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Darla Moore School of Business

  • MIB students working on their design-thinking project

Sprinting to solutions for housing crises

An MIB design thinking course created a plan for international affordable housing

A group of Moore School Master of International Business candidates took a crash course in international consulting and design thinking in summer 2022. While they learned how to manage a complex and international scenario with multiple stakeholders, they also tackled an important social issue — affordable housing.

Working closely with the Hilti Foundation and various organizations whose missions focus on affordable housing, the students’ main goal was to provide recommendations for increasing the building and adoption of  structures made of bamboo and concrete in the Philippines.

Focusing on this bamboo technology for a developing country presented intricate challenges, so the design thinking process the students used helps them understand international business and ubiquitous problems like the lack of affordable housing, said Hildy Teegen, Moore School international business professor and instructor for the design thinking course.

“As my peers and I learned, the execution and acceptability of such a project involve lots of people and moving parts that we were then able to bring to the client to help them carry out their vision,” said Juliana Franco (’23 MIB expected graduation). “Additionally, the human-driven and empathetic part of this experience reinforced the importance of qualitative data compared to quantitative measures. This project demonstrates that having both numbers and human conversations results in impactful solutions.”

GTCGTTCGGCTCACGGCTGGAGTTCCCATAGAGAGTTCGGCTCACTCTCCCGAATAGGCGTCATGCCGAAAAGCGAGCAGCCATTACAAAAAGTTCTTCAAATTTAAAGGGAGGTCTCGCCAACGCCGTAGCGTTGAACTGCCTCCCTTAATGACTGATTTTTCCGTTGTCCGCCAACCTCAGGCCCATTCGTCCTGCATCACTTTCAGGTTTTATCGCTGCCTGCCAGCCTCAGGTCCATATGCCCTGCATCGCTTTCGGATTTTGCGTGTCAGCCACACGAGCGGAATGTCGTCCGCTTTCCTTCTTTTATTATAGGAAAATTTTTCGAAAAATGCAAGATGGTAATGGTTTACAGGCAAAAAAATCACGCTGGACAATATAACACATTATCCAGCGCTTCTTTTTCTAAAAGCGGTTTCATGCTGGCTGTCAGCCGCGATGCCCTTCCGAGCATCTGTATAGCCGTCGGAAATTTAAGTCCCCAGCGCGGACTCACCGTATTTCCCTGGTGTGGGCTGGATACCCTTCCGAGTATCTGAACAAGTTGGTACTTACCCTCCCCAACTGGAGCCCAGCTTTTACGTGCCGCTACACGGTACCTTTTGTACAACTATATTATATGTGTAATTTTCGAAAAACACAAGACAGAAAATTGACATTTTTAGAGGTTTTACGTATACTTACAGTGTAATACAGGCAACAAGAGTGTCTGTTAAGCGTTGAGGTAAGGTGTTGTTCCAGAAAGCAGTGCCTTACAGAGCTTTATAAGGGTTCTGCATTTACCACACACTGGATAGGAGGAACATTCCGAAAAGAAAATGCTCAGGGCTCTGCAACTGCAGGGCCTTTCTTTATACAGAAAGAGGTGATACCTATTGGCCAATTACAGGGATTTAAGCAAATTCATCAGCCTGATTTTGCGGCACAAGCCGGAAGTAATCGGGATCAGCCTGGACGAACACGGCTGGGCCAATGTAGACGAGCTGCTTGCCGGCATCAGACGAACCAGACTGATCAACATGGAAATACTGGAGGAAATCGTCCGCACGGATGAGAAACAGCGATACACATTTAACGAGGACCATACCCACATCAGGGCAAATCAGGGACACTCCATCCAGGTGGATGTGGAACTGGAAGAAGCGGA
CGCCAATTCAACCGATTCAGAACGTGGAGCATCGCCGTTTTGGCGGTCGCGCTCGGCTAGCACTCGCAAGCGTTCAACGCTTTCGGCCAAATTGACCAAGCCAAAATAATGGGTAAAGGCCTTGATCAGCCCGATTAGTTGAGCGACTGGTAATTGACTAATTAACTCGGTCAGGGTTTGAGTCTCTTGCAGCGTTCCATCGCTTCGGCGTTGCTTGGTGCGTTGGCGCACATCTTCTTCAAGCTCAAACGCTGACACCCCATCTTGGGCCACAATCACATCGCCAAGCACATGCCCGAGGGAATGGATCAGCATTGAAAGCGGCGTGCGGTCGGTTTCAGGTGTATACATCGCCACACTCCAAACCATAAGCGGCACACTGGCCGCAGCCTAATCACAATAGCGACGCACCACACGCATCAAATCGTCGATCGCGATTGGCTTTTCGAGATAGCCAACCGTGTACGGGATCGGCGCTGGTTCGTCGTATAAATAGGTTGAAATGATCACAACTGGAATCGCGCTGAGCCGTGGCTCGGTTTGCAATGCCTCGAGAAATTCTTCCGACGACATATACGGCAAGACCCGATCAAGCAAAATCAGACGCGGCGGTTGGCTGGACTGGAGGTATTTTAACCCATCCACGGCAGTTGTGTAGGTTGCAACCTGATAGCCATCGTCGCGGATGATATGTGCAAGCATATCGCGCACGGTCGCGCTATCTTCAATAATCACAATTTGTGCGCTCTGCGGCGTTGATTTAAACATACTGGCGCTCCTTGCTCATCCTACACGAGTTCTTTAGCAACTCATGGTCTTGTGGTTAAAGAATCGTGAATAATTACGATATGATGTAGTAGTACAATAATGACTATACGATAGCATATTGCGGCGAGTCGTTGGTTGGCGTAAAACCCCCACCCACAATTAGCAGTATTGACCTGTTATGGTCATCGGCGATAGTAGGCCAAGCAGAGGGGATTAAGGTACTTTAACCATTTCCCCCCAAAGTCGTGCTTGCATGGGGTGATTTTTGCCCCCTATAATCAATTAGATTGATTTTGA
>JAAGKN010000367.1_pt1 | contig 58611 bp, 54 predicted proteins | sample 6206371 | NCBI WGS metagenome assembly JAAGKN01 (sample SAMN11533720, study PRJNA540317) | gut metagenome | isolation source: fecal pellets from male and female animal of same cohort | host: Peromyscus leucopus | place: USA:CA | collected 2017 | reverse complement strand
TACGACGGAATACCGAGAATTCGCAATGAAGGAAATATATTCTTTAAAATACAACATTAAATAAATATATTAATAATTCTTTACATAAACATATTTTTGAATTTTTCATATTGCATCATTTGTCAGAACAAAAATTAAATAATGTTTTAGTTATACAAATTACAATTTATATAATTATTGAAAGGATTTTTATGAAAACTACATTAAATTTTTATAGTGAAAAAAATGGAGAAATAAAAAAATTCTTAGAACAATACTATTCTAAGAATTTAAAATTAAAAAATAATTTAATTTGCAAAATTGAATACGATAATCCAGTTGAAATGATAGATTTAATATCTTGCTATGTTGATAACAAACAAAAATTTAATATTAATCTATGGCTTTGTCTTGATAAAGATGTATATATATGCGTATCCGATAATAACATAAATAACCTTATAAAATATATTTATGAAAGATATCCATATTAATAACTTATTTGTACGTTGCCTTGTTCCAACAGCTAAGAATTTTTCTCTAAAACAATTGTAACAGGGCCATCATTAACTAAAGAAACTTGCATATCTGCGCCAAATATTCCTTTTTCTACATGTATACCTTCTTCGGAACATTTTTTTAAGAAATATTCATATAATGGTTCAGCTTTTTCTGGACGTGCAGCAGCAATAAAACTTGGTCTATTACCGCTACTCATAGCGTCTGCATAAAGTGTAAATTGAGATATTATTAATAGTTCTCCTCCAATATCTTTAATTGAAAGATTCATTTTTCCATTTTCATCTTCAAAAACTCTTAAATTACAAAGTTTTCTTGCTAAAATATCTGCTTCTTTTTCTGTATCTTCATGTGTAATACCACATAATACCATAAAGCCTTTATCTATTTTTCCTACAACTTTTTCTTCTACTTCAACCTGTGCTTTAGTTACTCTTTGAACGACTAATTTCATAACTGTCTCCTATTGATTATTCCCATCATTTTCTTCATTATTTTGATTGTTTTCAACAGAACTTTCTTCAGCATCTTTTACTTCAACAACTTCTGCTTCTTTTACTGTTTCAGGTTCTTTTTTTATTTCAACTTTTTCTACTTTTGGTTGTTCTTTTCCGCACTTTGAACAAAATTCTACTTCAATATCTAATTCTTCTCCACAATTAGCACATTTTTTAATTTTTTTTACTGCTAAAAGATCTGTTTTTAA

Building new skills

Skills the students gain during the two-week intensive course include becoming acquainted with corporate philanthropy, scaling challenges for an international issue and learning to collaborate with and learn from a wide range of stakeholders.

“Personally, I really appreciated the opportunity to meet with key members of some of the largest international organizations involved in development financing,” said Sebastian Nieves (’22 international business and management; ’23 MIB expected graduation). “It was interesting to learn from them some of the details of how they choose projects and how they support them.”

Along with their stakeholder conversations, the students dedicated themselves to a team-based approach balancing their own different backgrounds and cultures.

“I was surprised how well we worked together and how many ideas we came up with,” said Robin Thomas (’23 MIB expected graduation; double-degree student from the University of Mannheim, Germany).

Why the Philippines

The course focused on the Philippines because Hilti, Moore School corporate partner and collaborator on the project, owns the patent on bamboo and concrete building technology.

The Moore School has a strong relationship with Hilti North America, based in Plano, Texas, and the Hilti Foundation, based in Liechtenstein, thanks to Martina McIsaac (‘95 MIBS), Hilti North America’s recent CEO. McIsaac is a current member of the Global Advisory Board of the Folks Center for International Business at the Moore School.

“The Folks Center continues to expand its relationship with Hilti and its international foundation in mutually beneficial ways through project development as well as providing a talent pipeline to the company,” said Karen Brosius, executive director of the Folks Center for International Business.  

The Hilti technology includes bamboo because it is a key element to build affordable housing, Teegen said.